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J Clin Oncol. 2006 Apr 1;24(10):1582-9.

Improvement of overall and failure-free survival in stage IV follicular lymphoma: 25 years of treatment experience at The University of Texas M.D. Anderson Cancer Center.

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Department of Lymphoma/Myeloma, The University of Texas M.D. Anderson Cancer Center, Houston, TX 77030, USA.



Advanced-stage follicular lymphoma is considered incurable. The pace of improvements in treatment has been slow. This article analyzes five sequential cohorts of patients with stage IV follicular lymphoma treated between 1972 and 2002.


Five consecutive studies (two were randomized trials) involving 580 patients were analyzed for overall survival (OS), failure-free survival (FFS), and survival after first relapse. A proportional hazards analysis, and subset analyses using the follicular lymphoma international prognostic index (FLIPI) score were performed. Treatment regimens included: cyclophosphamide, doxorubicin, vincristine, prednisone, bleomycin (CHOP-Bleo); CHOP-Bleo followed by interferon alfa (IFN-alpha); a rotation of three regimens (alternating triple therapy), followed by IFN-alpha; fludarabine, mitoxantrone, dexamethasone (FND) followed by IFN-alpha; and FND plus delayed versus concurrent rituximab followed by IFN-alpha.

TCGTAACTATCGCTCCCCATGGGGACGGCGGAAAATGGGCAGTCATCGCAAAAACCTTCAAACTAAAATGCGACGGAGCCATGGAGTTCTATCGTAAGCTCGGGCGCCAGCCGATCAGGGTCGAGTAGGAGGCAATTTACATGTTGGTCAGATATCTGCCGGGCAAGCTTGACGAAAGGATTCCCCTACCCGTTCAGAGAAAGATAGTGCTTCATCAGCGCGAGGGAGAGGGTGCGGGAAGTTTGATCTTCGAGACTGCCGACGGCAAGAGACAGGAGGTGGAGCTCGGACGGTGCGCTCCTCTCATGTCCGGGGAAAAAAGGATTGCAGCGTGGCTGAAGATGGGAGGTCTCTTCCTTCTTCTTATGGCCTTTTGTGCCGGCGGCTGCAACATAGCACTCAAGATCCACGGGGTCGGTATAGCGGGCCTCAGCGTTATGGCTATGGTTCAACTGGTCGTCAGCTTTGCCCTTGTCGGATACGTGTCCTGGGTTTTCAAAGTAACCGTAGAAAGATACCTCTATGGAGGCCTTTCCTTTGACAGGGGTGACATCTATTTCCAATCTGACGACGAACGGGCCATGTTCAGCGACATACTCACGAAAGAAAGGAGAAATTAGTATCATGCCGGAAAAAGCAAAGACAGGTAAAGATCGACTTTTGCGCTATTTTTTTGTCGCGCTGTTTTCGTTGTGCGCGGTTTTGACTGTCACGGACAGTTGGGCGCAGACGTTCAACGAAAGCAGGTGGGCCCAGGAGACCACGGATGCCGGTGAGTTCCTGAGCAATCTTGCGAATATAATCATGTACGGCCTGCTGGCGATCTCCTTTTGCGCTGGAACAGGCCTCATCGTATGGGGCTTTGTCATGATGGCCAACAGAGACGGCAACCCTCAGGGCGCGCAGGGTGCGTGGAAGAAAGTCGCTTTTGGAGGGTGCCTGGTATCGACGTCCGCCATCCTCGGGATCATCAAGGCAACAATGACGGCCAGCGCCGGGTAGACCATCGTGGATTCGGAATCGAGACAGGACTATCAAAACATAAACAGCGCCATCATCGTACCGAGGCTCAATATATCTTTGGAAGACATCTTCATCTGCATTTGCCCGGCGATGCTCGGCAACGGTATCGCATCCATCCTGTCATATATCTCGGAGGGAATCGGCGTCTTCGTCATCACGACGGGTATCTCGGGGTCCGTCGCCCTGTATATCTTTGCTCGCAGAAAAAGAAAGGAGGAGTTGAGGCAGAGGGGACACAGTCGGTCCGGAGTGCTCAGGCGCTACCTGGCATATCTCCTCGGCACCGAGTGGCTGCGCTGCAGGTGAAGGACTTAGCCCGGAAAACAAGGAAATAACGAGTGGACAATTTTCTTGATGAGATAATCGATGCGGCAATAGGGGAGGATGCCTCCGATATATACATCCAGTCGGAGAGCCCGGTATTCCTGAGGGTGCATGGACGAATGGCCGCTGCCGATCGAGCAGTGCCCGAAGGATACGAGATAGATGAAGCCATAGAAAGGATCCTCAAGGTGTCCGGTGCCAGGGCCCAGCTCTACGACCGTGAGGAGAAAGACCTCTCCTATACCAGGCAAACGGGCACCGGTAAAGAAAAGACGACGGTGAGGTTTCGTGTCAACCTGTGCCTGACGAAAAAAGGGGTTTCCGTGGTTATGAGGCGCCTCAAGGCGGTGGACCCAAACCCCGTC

Improvements in 5-year OS (from 64% to 95%) and FFS (from 29% to 60%) indicate steady progress, perhaps partly due to more effective salvage therapies, but the FFS data also indicate improved front-line therapies; these observations held true after controlling for differences in prognostic factors among the cohorts. The FLIPI model adds rigor to and facilitates comparisons among the different cohorts. An unexpected finding in this study was a trend toward an apparent FFS plateau.


Evolving therapy, including the incorporation of biologic agents, has led to stepwise significant outcome improvements for patients with advanced-stage follicular lymphoma. The apparent plateau in the FFS curve, starting approximately 8 to 10 years from the beginning of treatment, raises the issue of the potential curability of these patients.

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